Shrigley’s Really Good sculpture is a 10m-tall thumbs-up gesture which will be cast in the same patina as other bronzes in the square.
The vertiginous thumb looks like the kind of evolutionary wonder which only the progeny of a long bloodline of hitchhikers could possess, but it is in fact, in Shrigley’s eyes, a simple gesture, which will become ‘a self-fulfilling prophesy’.
Shrigley hopes that the things we consider ‘bad’ like maybe the economy, or the interminably inclement weather, will benefit from a change of consensus toward the positive.
It’s a beautifully simplistic and optimistic conceit, and if you imagine gazing up at what is in effect a beacon of confidence, it would be quite easy to feel good about things.
The sculpture brings to life an old motif of Shrigley’s first explored as a drawing of three thumbs up, next to the sign Everything is Good.
Having seen the maquettes of the shortlisted entries in September last year the Shrigley design was a personal favourite, with Hans Haacke’s not far behind.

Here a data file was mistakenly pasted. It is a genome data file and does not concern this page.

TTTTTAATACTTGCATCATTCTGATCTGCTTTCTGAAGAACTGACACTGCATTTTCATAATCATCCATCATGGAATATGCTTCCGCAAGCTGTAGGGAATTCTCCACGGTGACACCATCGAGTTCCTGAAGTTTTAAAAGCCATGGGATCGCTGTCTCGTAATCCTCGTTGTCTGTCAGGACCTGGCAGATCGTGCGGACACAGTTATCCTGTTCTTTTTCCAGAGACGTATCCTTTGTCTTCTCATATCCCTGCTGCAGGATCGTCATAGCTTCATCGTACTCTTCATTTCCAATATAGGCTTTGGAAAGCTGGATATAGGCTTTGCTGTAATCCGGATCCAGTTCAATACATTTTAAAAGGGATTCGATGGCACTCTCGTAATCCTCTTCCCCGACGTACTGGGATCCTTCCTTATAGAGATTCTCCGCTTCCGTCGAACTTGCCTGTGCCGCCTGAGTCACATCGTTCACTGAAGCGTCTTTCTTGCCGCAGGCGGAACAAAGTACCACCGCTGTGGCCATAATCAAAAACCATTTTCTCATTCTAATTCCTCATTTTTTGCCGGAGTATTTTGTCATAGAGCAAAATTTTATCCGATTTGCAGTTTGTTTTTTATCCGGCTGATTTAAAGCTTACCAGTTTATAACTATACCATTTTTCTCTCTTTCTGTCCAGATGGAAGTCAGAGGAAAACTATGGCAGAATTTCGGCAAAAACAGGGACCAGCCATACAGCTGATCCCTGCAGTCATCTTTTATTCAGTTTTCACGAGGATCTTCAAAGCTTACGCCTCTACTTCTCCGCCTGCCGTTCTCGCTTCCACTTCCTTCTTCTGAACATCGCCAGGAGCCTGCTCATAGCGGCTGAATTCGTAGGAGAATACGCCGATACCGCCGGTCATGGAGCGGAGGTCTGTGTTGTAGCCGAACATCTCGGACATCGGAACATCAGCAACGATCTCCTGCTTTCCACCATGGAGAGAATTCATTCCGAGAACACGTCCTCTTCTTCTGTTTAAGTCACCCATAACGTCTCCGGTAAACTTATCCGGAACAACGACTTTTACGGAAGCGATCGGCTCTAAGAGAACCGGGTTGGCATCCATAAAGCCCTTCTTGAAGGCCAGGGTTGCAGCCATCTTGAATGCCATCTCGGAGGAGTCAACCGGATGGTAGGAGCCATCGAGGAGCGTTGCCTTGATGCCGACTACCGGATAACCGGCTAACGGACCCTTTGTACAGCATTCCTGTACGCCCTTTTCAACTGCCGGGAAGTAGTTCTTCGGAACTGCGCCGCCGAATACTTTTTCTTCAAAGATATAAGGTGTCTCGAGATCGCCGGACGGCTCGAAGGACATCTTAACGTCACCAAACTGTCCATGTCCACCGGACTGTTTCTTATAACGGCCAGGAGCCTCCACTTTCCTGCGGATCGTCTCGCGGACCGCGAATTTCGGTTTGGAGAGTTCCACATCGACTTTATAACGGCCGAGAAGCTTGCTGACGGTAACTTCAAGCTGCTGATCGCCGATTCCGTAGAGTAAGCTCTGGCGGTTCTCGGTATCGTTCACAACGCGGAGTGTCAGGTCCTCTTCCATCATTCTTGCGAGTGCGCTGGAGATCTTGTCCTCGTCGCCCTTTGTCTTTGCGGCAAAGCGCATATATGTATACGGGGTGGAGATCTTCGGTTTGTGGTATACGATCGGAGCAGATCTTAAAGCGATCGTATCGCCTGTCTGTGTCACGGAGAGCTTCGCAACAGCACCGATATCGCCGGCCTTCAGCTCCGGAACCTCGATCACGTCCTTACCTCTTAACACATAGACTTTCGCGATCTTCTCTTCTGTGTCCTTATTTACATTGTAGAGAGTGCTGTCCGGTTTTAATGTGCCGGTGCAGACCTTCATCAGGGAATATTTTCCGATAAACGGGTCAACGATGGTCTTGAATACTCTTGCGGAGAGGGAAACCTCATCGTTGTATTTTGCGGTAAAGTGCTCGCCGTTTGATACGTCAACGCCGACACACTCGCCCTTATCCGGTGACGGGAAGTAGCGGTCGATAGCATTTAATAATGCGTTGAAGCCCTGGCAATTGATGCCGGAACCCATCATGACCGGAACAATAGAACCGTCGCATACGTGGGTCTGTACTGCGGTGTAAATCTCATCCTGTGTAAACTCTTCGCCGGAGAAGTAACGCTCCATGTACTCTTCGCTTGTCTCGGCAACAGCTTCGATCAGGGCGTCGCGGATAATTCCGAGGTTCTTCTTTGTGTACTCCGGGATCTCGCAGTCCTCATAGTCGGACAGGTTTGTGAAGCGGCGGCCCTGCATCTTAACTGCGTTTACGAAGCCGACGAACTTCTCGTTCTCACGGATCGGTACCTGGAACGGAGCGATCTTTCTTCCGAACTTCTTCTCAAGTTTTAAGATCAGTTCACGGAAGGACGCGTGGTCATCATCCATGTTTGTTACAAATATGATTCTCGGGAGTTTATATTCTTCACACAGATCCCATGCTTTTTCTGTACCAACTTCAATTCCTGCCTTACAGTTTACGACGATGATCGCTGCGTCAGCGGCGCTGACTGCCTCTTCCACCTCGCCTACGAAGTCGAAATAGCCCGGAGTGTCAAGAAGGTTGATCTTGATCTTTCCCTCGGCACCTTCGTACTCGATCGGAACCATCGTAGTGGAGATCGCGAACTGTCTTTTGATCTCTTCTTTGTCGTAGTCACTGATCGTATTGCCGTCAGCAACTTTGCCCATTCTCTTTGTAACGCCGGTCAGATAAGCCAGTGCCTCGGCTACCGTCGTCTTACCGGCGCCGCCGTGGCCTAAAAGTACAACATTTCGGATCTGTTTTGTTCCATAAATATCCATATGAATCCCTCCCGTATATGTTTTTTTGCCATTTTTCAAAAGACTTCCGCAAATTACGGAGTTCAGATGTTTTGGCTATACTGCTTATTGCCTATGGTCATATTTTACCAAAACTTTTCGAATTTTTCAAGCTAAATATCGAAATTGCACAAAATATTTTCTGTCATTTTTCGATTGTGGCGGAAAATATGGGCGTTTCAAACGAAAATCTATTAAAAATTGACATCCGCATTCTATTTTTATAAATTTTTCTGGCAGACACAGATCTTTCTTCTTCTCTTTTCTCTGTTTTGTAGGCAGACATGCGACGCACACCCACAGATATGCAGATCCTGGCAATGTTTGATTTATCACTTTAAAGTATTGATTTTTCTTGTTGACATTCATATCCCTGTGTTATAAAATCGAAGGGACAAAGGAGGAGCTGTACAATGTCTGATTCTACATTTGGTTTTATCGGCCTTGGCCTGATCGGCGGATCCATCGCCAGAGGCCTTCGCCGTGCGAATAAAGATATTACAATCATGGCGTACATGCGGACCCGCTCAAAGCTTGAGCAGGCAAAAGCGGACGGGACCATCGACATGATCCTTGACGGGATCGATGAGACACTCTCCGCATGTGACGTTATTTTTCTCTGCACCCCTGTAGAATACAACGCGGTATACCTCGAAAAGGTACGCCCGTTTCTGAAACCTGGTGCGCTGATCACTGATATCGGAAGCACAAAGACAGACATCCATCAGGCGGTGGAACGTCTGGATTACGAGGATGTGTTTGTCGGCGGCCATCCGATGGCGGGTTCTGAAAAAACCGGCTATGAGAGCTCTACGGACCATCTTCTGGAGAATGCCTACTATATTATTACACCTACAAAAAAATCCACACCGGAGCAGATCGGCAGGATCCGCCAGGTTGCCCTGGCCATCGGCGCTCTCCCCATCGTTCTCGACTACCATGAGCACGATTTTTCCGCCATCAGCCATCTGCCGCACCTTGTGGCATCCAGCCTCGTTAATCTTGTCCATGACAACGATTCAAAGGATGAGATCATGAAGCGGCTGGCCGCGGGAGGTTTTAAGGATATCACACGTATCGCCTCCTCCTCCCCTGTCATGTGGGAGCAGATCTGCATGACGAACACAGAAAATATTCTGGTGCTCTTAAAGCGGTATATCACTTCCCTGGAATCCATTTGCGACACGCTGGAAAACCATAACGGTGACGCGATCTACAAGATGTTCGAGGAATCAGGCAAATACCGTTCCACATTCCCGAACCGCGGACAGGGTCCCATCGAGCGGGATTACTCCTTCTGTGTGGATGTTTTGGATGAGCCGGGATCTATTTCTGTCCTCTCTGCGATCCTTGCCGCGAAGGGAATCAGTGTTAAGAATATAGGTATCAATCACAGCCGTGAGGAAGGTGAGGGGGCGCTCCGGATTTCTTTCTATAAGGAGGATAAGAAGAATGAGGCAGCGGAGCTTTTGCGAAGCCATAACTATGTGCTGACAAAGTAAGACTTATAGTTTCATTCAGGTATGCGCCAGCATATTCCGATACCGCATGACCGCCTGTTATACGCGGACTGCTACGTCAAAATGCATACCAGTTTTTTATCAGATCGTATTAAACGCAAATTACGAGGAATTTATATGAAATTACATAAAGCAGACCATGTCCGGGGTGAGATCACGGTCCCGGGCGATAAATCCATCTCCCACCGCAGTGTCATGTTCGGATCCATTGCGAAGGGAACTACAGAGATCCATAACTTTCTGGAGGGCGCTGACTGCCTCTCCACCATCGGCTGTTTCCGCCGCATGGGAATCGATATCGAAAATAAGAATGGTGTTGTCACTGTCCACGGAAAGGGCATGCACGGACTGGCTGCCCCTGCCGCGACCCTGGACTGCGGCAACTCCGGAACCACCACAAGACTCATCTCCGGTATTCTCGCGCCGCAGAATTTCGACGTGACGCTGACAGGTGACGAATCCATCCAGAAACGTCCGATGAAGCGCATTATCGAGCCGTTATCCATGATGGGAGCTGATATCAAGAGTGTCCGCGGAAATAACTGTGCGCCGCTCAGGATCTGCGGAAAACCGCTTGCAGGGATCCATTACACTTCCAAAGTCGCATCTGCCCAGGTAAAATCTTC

Haacke’s Gift Horse is a skeletal horse with no rider, which is a comment on the equestrian statue of William IV, originally planned for the plinth, but never built due to insufficient funds.
A live ticker of the London Stock Exchange will be tied to the horse’s front leg to show the link between power, money and history.
Meanwhile the form of the horse is based on an etching by George Stubbs, the English painter who’s works feature in the National Portrait Gallery which faces Trafalgar Square.
Public voting and a closed judging process led to the decision made by the Fourth Plinth Commission which will see Gift Horse take to the plinth in 2015, followed by Really Good in 2016.